This is part two of a 3-part series on baby-led solids/weaning (BLW) in honour of Lady Fair’s half-year birthday and consequent move away from exclusive breastfeeding. In part 1 we talked about some of the great reasons to do it, and now we’ll go over some practical tips. The thing about BLW is that it really doesn’t require instructions beyond “give food to the baby”, but people who are used to pureeing usually want some more details, so here they are.
Size & Shape
The main thing about BLW is that the kids are putting the food in their mouths themselves, and they’re starting well before they work out that little pincer grip. In other words, dicing is no-dice. It’s all about the long-skinny so that they can wrap their whole adorable little fist around it and still have an end poking out to get in their mouths.
My favourites for novice eaters are bananas halved lengthwise, avocados cut into longitudinal wedges and broccoli trees. Once they get older and more coordinated, brussels sprouts and scrambled egg yolks are pretty grabable.
Meat always seems to present a difficulty. Some people cut it into really narrow long strips, but my kiddo couldn’t figure out how to flop it into his mouth. He also had front teeth very early, so he’d bite a chunk off and then not be able to chew it and problems would ensue. So I went Alicia Silverstone on it and pre-chewed, then propped it up in a little pile on his plate. Gross, but effective.
As scary and weird as it seems, try to leave peels and rinds on when possible. Bananas are a perfect example. If you take the peel off, that nanner will fly out of baby’s hand like the escargot out of Julia Roberts’ in Pretty Woman. Apples with a skinless landing strip around the equator and peel at each pole are easy to hold onto and run your gums over. If you’re into grains you can also try dusting food with some sort of cereal crumb.
Out & About
First off, BLW makes travelling way easier, and being lazy, that makes me very happy. But what you need to plan/bring changes more rapidly than with pureed food.
If baby is only a few days/weeks onto solids then the biggest question is really whether or not baby actually needs to eat (other than nursing, obviously) while you’re out. Remember the rule of thumb “before 1 it’s just for fun.” Kids really don’t need to be having three squares a day. In fact, in the first couple of weeks they’re unlikely to swallow enough to make the endeavor calorically worthwhile anyway. So there’s the nothing option.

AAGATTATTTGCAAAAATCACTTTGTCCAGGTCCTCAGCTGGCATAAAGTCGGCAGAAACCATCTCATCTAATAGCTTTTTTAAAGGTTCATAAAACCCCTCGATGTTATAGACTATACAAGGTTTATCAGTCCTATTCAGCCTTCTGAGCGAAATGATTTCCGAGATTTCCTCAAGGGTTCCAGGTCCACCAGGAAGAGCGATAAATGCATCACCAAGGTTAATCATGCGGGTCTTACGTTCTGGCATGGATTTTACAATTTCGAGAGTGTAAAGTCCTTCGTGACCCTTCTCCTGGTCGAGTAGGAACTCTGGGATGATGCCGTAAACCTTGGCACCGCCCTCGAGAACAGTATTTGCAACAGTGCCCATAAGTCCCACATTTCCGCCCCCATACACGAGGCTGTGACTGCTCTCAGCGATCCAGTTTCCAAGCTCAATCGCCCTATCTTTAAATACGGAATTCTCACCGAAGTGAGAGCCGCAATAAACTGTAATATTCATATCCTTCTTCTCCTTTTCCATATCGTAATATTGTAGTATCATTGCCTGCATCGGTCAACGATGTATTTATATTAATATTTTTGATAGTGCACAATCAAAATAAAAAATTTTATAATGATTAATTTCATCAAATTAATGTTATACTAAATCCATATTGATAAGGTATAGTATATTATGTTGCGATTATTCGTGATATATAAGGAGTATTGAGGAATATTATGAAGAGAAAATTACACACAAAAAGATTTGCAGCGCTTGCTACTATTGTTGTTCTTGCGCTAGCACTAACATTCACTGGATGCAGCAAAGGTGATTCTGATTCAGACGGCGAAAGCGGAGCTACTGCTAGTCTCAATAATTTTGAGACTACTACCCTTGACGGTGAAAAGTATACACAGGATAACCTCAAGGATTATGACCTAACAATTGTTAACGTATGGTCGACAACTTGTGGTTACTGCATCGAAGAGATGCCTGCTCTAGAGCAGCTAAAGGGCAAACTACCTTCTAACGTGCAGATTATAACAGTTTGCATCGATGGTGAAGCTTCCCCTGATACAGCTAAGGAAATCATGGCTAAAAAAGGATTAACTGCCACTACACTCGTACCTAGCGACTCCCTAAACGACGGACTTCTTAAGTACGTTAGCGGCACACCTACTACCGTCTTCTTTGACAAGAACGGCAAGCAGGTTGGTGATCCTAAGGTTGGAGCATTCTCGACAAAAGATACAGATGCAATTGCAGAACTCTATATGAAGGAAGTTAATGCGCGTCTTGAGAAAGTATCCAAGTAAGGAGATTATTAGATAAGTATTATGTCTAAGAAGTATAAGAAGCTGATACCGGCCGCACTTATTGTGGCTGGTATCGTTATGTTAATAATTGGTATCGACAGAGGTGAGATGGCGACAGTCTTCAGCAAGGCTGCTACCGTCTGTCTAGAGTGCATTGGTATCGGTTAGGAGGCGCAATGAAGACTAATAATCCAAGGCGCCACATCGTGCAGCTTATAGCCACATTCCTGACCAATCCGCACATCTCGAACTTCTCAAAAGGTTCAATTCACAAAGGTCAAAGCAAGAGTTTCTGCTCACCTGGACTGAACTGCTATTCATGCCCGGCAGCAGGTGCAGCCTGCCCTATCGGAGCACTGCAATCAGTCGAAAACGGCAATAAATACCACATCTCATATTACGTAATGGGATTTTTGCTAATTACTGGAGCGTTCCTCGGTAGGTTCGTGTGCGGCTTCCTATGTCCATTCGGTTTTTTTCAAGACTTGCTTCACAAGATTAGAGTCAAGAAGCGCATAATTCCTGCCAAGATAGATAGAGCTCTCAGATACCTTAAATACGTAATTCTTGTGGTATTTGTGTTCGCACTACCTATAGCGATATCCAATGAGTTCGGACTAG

But if your wee one is firmly into the eating world, avocados, bananas and brussels sprouts all travel well and make relatively little mess. For more adventurous babies, order the soup and bread and share dipped bread with them. Alternatively, bits from a garden salad or side baked potato do wonders. And my all-time food court favourite? Sushi rolls. They’re mouthful sized, nutritious and TIDY.
And speaking of tidiness… you know all of those little wee bibbies you were given? Forget them. Truly. So useless. If you must use a cover, then the IKEA full-body smock is the only rational option, but I prefer to strip baby bare. Much easier to swab a baby than wash and fold a stack of smocks. And while we’re at it, the more elaborate your high-chair, the more crevices there are to stick food in. IKEA comes in handy here again with their smooth plastic, single piece, TWENTY DOLLAR high chair. Can’t be beat.
These really should go for all early experiments with food, no matter how you introduce it. The first item on the safety list, is to know the difference between gagging and choking. Both look horrible and can make you panic. One – gagging – tends to be noisy, while the other – choking – is silent. So don’t ever turn your back on baby and assume you’ll hear her choking because you won’t. Ultimately, the qualifier is air. If baby is gagging, he can still breathe in between gags, which makes noise. If baby is making noise (and thus breathing) you should NOT go smacking her on the back because that could make the offending bit of food block the currently unobstructed airway and cause choking.
Item number two is to leave baby UNBUCKLED while feeding. This probably seems a bit counter-intuitive, especially since highchairs these days come with enough snaps and harnesses to rival a carseat, but the reality is that if baby does happen to start choking, you can’t help without removing her from the chair. The harder it is to get her out of the chair, the longer it will take to help her. Here is where we loop back to the previous paragraph and remind you not to turn your back while baby is eating, lest she somersault over the tray.
The final item on the list is to master ye old finger swipe and it is a bit more BLW specific. If a bad gagging fit does hit, or even if you foresee trouble clearing an item from the mouth, the easiest way to help is to reach into the mouth and clear it with your finger. Don’t be alarmed if this actually triggers gagging – you would too if someone reached into your mouth. Also don’t freak out if all of this gagging triggers puking. That’s the body’s way of making sure stuck objects get pushed up and out.
So there you have it. Baby-led weaning in a nutshell. What tricks did you use to make it even easier?
BLW Part III: The Cuteness